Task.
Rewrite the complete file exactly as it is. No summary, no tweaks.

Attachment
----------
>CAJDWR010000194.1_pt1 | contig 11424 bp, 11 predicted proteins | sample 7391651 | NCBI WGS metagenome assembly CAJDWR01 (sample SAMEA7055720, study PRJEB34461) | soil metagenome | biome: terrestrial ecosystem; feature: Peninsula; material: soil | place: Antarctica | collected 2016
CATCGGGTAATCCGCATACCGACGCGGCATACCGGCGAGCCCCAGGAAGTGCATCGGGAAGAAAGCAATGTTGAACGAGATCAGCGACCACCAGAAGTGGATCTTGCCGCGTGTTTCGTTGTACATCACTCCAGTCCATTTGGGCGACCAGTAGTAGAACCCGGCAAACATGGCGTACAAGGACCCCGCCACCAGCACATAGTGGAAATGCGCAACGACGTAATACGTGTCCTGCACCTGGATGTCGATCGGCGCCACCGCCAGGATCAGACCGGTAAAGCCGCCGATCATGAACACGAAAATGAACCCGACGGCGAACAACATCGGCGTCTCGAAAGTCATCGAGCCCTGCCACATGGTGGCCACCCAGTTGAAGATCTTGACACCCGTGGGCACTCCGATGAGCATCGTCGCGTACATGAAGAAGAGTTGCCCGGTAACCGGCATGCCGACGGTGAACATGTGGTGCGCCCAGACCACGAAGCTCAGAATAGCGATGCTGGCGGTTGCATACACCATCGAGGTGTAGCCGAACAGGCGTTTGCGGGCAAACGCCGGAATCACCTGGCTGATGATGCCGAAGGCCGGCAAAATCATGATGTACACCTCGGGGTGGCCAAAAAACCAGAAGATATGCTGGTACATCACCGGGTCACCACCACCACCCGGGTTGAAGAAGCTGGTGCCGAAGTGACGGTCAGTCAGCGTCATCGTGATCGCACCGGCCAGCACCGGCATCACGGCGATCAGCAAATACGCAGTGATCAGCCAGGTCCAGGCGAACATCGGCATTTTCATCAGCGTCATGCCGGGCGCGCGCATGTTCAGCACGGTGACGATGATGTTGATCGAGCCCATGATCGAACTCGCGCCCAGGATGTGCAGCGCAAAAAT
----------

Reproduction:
>CAJDWR010000194.1_pt1 | contig 11424 bp, 11 predicted proteins | sample 7391651 | NCBI WGS metagenome assembly CAJDWR01 (sample SAMEA7055720, study PRJEB34461) | soil metagenome | biome: terrestrial ecosystem; feature: Peninsula; material: soil | place: Antarctica | collected 2016
CATCGGGTAATCCGCATACCGACGCGGCATACCGGCGAGCCCCAGGAAGTGCATCGGGAAGAAAGCAATGTTGAACGAGATCAGCGACCACCAGAAGTGGATCTTGCCGCGTGTTTCGTTGTACATCACTCCAGTCCATTTGGGCGACCAGTAGTAGAACCCGGCAAACATGGCGTACAAGGACCCCGCCACCAGCACATAGTGGAAATGCGCAACGACGTAATACGTGTCCTGCACCTGGATGTCGATCGGCGCCACCGCCAGGATCAGACCGGTAAAGCCGCCGATCATGAACACGAAAATGAACCCGACGGCGAACAACATCGGCGTCTCGAAAGTCATCGAGCCCTGCCACATGGTGGCCACCCAGTTGAAGATCTTGACACCCGTGGGCACTCCGATGAGCATCGTCGCGTACATGAAGAAGAGTTGCCCGGTAACCGGCATGCCGACGGTGAACATGTGGTGCGCCCAGACCACGAAGCTCAGAATAGCGATGCTGGCGGTTGCATACACCATCGAGGTGTAGCCGAACAGGCGTTTGCGGGCAAACGCCGGAATCACCTGGCTGATGATGCCGAAGGCCGGCAAAATCATGATGTACACCTCGGGGTGGCCAAAAAACCAGAAGATATGCTGGTACATCACCGGGTCACCACCACCACCCGGGTTGAAGAAGCTGGTGCCGAAGTGACGGTCAGTCAGCGTCATCGTGATCGCACCGGCCAGCACCGGCATCACGGCGATCAGCAAATACGCAGTGATCAGCCAGGTCCAGGCGAACATCGGCATTTTCATCAGCGTCATGCCGGGCGCGCGCATGTTCAGCACGGTGACGATGATGTTGATCGAGCCCATGATCGAACTCGCGCCCAGGATGTGCAGCGCAAAAAT